Good Morning. Like I said yesterday I plan on doing one discussion a morning unless something comes up, in which case I’ll do supplemental discussions such as I did yesterday afternoon. The graphic above depicts the model outputs on the track of Tropical Storm Bonnie. These are from the 06Z suite this morning. The models have kept a fairly uniform track over the past day with a landfall in Southeastern Louisiana. They have sped up the system, however, which has brought the landfall time up about twelve hours to the pre-dawn hours on Sunday. Tonight the system has been racing moving at speeds over 20 MPH. That’s pretty high for a tropical system and when recon entered Bonnie earlier this morning the question of whether or not this still was a tropical system (of any kind) become clear.

The first thing to notice about Bonnie this morning is the very small area convection is covering, although it is fairly strong for a system this weak. The problem is that the Low Level Circulation has become detached from that convection, and thus has weakened overnight. When the Hurricane Hunters entered the system at 2 AM CDT they had difficulty finding any west winds, which would indicate a low level circulation, and thus a tropical system. Without a low level circulation this is nothing more then an open wave or a mid-level circulation that could be associated with common weather systems. Recon did eventually find west winds, but they were very weak. At this point its unclear whether or not Bonnie will survive the morning.

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If you notice the 5 AM position of Bonnie you will see that she is beginning to encounter stronger wind shear again. Because this system is so weak it does not take a lot of wind shear to negatively affect the circulation and that is exactly what has been observed this morning. At this point winds at the surface are still reaching 40 MPH, but this is mainly associated with the convection not necessarily the low level circulation of the storm. It’s not clear what exactly will happen with Bonnie today. Its possible that the circulation could ramp back up fast and in a few hours look better then it has before, or it could continue to deteriorate and we could end up with an open wave by noontime. The way the system looks now, It is not looking good for the future of Bonnie. Besides that there really isn’t much to talk about. Its clear that Bonnie will not have much time to organize in the gulf and based on her present structure and forecasted conditions in the gulf its not likely she will strengthen significantly. The track forecast has some confidence to it and it looks like landfall will be somewhere in Eastern LA or Western MS.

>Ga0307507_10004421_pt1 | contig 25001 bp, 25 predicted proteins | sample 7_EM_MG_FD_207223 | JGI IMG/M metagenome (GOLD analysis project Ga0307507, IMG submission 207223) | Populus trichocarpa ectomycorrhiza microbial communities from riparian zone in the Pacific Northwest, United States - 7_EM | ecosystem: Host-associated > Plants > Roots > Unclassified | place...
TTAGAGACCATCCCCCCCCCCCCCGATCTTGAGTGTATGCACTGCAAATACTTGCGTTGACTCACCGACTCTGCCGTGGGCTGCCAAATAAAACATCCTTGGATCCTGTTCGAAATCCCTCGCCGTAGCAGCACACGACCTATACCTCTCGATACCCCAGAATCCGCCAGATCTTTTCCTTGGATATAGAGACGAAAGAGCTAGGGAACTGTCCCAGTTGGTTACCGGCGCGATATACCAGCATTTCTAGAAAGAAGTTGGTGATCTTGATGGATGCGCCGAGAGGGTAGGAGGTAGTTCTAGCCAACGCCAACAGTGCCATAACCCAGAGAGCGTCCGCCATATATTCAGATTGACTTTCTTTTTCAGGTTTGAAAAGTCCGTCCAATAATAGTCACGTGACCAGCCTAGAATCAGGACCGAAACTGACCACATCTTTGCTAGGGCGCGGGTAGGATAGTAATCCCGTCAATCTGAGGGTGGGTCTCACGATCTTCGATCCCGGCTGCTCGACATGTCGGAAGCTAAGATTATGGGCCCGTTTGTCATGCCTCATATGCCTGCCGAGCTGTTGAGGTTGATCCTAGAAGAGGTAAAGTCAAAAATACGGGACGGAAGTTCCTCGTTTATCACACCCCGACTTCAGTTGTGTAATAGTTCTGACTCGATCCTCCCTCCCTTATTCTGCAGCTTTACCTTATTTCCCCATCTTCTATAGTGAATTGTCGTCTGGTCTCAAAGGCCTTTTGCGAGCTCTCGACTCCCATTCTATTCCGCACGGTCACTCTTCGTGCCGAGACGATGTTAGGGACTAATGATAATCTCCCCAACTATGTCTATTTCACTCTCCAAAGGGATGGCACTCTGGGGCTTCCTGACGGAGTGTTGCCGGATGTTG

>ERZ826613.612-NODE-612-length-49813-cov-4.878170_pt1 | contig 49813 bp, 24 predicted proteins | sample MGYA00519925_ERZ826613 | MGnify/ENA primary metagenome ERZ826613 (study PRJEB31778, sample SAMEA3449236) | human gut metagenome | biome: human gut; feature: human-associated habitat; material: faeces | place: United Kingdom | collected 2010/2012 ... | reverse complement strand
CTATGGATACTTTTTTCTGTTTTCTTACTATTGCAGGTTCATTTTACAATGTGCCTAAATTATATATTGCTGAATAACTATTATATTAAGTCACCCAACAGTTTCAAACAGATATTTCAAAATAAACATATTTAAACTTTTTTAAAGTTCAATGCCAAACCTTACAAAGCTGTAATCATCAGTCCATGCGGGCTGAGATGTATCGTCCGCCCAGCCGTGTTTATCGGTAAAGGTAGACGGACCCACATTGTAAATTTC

I will have another discussion posted later this afternoon with the hope Bonnie makes up her mind on what she is going to do, whether she just falls apart or gains some structure in her inner core. Either way the big story will be the heavy rainfall and the unfortunate impacts from the oil spill. Stay tuned to the site, or follow us on our social media accounts for the latest information.

David Reimer